But what separates the believable, complex villains from the cardboard cutout bad guys? Over the next few weeks we’re going to be focusing on the dark side of the story, and looking at what goes into an impactful and believable antagonist. Starting with Part 1, today’s topic: The Three Antagonistic Forces.
Let’s start at the very beginning, then. So what is an antagonist anyway? It comes from the Greek word ‘Antagonizesthai’ which means ‘struggle against’. And that’s interesting, because when we look at the majority of definitions for an antagonist, it’s phrases like “a person who actively opposes or is hostile to someone or something; an adversary.” Can you see that something has been lost in translation between the Greek meaning and the modern English definition? Well, when I say lost, I mean added. The English definition assumes that the antagonist needs to be a person.
It doesn’t have to be. In fact, I think the Biochemistry sub-definition of antagonist is more accurate for our purposes here: that is, an antagonist is ‘a substance which interferes with or inhibits the physiological action of another.’
This is what we mean when we talk about antagonistic forces. Because, as the Greeks said, an antagonist is anything that your protagonist would struggle against. It is the foil to your good guy succeeding in whatever they are trying to do. So now we have this wider scope, we begin to realize that your antagonist doesn’t have to be another person. Forces can work against our heroes from any number of places, however antagonistic forces break down into three broad categories: External forces, Environmental forces, and Internal forces.
External forces are your living, breathing bad-guys: the very real and tangible villains of the piece with whom the protagonist can interact with and have a relationship with. The benefits of an external villain are immediately clear, partly because it’s the most widely used and recognizable antagonistic force we know. Interactions between our good guys and bad guys provide depth to both sides of the argument if done well, and can make our protagonists doubt themselves, feel as though overcoming their external antagonistic force impossible, and they can see themselves reflected in the antagonist’s actions and fear how close they are to becoming the same – all making their triumph more satisfying when it happens.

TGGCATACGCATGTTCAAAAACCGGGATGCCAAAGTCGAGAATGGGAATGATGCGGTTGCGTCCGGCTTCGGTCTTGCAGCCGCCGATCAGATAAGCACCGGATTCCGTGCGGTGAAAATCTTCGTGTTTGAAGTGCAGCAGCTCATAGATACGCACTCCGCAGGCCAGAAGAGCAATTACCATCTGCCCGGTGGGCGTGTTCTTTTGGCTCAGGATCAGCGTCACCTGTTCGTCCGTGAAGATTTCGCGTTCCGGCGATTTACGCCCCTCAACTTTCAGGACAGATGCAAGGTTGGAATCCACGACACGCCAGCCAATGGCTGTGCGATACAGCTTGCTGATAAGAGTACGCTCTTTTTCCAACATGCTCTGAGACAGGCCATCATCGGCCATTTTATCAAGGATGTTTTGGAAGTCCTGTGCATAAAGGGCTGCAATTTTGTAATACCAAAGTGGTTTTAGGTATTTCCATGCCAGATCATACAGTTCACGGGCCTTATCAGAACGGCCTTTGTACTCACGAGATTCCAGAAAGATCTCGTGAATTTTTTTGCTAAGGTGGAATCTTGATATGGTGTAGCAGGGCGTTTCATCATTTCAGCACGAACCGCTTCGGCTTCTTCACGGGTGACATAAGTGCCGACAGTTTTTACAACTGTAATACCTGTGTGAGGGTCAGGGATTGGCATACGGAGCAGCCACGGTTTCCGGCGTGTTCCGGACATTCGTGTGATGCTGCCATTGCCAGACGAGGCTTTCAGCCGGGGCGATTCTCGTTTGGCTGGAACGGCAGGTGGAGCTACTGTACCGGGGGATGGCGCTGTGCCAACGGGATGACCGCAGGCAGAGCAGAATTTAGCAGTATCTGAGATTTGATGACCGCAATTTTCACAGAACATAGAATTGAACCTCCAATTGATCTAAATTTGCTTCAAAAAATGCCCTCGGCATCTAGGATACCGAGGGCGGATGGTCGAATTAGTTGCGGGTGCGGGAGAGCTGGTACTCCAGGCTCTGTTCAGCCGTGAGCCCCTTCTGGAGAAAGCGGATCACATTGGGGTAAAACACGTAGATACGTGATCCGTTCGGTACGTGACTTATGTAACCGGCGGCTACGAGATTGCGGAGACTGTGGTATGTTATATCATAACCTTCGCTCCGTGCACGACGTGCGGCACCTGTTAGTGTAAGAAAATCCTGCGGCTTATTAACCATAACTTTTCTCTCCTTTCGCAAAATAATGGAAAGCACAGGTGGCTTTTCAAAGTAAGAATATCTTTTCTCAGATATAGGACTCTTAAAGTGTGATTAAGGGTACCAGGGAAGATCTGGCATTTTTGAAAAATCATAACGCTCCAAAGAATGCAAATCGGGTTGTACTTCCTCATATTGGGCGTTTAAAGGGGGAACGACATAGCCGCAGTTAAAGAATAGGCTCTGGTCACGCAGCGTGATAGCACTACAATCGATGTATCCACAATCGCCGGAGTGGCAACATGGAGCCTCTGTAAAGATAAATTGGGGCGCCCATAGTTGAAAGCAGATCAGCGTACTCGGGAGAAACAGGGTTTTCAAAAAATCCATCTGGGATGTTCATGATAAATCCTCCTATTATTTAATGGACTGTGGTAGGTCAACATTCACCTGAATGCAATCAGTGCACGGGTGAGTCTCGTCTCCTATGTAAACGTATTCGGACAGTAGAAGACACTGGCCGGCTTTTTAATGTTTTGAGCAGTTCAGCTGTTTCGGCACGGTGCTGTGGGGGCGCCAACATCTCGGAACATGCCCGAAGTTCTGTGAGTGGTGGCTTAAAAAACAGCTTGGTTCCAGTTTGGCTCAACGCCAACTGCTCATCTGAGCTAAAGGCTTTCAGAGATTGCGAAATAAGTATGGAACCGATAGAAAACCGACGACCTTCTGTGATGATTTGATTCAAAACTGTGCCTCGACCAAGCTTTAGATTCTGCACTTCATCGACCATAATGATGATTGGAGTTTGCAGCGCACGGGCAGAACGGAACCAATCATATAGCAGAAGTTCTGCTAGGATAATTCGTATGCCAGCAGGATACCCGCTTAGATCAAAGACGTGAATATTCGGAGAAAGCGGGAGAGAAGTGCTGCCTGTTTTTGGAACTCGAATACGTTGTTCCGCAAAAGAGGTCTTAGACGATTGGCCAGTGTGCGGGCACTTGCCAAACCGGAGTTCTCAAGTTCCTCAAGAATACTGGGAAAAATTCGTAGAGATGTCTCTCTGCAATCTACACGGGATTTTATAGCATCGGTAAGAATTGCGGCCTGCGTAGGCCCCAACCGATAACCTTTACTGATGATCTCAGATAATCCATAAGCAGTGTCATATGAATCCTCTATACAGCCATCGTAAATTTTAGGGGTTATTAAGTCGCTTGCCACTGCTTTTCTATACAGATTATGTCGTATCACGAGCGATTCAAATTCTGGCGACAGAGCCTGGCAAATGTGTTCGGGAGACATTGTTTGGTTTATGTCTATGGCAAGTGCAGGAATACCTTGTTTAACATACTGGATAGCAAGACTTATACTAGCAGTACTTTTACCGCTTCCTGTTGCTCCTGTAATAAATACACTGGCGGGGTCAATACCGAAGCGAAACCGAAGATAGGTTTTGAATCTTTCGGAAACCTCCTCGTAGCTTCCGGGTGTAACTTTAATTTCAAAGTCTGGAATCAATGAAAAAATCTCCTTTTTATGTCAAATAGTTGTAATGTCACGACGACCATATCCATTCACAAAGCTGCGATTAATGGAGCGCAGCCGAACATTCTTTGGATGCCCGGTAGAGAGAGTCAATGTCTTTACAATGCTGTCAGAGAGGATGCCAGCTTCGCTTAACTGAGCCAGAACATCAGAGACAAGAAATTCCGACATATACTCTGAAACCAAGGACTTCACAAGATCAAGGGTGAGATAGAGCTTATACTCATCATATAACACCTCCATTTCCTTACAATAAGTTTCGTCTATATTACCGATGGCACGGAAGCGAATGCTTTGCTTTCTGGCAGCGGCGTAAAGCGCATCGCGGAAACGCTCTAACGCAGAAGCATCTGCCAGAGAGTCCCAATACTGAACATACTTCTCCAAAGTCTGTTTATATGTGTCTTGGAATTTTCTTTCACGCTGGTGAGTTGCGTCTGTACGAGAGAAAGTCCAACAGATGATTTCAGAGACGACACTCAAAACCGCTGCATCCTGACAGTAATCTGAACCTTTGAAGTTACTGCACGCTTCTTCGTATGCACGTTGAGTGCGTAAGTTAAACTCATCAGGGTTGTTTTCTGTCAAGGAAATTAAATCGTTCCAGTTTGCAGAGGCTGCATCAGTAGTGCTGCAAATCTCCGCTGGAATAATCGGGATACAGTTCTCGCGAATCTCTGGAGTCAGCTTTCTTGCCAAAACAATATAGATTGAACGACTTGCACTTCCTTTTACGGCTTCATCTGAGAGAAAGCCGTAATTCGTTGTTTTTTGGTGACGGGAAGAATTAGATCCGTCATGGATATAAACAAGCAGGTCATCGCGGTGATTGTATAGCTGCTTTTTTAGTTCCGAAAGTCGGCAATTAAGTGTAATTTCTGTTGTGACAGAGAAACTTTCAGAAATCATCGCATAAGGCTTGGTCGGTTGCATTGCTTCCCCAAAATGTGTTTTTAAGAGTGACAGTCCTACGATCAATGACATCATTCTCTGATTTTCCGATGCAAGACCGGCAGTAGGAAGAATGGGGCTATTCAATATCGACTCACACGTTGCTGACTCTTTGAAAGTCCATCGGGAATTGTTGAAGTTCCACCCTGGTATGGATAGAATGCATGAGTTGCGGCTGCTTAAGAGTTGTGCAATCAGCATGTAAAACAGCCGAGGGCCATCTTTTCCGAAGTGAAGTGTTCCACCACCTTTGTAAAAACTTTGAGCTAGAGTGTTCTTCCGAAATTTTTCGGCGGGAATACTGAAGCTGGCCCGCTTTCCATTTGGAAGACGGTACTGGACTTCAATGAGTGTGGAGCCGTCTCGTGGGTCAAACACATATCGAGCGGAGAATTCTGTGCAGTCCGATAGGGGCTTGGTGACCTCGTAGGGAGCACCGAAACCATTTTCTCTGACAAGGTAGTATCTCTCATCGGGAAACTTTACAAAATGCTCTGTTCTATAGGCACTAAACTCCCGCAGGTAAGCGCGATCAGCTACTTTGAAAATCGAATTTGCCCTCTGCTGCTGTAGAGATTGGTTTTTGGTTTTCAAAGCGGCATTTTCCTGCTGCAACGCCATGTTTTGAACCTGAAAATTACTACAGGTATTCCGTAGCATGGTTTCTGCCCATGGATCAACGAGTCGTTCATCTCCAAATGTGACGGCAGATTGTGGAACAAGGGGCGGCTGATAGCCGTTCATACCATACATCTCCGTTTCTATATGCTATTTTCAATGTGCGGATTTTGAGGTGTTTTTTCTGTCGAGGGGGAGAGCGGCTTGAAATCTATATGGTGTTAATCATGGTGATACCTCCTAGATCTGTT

That being said, external forces don’t always need to be person-shaped. Jaws is perfect example of a non-human antagonist, as well as aliens. This removes the layer of direct communication, making any attempts at reasoning and rationale nearly impossible. This provides a sense of futility and hopelessness to the protagonist’s actions, and works well in horror or thriller genres.
Environmental forces go one step further from animals, because there is absolutely no discourse to be had with the environment. These are things like disaster movies such as Twister, or apocalyptic movies such as Armageddon or The Day After Tomorrow. There is no mercy, rhyme or reason to environmental antagonistic forces. In most cases, the protagonists’ motivation is to simply survive, or to at least take control of what he or she can so that the damage is minimized (for example, Atreyu in the Neverending Story and his struggle against The Nothing). In these cases, you will notice that many stories utilize a ‘secondary’ villain of sorts, who will be a tangible external force that gives the audience a ‘face to hate’ (In Lord of the Rings, as Sauron is physically absent to the point that he can almost be considered an environmental antagonistic force, we have a number of these secondary foils that the protagonists can face off against, such as Gollum).
And lastly, we have Internal forces. This is the trickiest one to pull off as it is by nature difficult to define and manifest on the page or screen, but when it is done well can be the most effective antagonistic force of all. Put simply, it is the protagonist’s own personal antagonist, their nagging doubt that psychologically impedes them from succeeding. That’s why I like the Biochemistry definition of ‘interfering with or inhibiting the physiological action of another’, because it fits the idea of Internal antagonistic force perfectly. In Spiderman 2, who was the real villain? Doctor Octavius? No, he was definitely secondary in that film. The real antagonistic force was Peter Parker’s own self-doubt, his increasing belief that he was no longer worthy or wanting of the Spiderman role. Frodo’s journey to Mount Doom would have felt empty and meaningless if he had never doubted he’d make it or have the strength to let go of the ring.
Protagonist’s fighting their own personal demons can be extremely difficult to pull off, because you will need to have a flawed protagonist in the first place, a chink in the armor which will be exploited. Furthermore, showing the development of this inner conflict can be tricky, so that the development feels natural and smooth up until the crisis point where the protagonist effectively has a showdown with themselves. But if you can pull it off, this creates a dramatic tension that the other two types of antagonist force cannot rival.
Not that you are hemmed in by just one type, mind you. You can one of each in your story. The Matrix, for example, has Agent Smith as an external force, yet he is arguably the face of the environmental force that is the Matrix itself. At the same time you have Neo’s self-doubt that he is the one.
There’s actually a lot of leg room and freedom of interpretation, when you think about the different types of these antagonistic forces. As long as it serves as an obstacle to your protagonist that pushes them outside of their comfort zone and forces them to act in order to succeed, rather than simply coast, then that results in a satisfying and meaningful conflict. But more on that in part Two!